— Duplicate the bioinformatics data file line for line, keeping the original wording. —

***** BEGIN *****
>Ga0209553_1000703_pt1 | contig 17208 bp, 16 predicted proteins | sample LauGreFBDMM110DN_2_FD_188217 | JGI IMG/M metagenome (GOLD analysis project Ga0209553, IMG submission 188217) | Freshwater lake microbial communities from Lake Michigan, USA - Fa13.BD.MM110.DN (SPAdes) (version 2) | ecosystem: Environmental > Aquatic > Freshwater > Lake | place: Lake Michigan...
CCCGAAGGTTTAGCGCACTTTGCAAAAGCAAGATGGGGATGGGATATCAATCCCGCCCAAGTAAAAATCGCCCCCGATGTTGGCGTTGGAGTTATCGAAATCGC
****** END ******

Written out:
>Ga0209553_1000703_pt1 | contig 17208 bp, 16 predicted proteins | sample LauGreFBDMM110DN_2_FD_188217 | JGI IMG/M metagenome (GOLD analysis project Ga0209553, IMG submission 188217) | Freshwater lake microbial communities from Lake Michigan, USA - Fa13.BD.MM110.DN (SPAdes) (version 2) | ecosystem: Environmental > Aquatic > Freshwater > Lake | place: Lake Michigan...
CCCGAAGGTTTAGCGCACTTTGCAAAAGCAAGATGGGGATGGGATATCAATCCCGCCCAAGTAAAAATCGCCCCCGATGTTGGCGTTGGAGTTATCGAAATCGC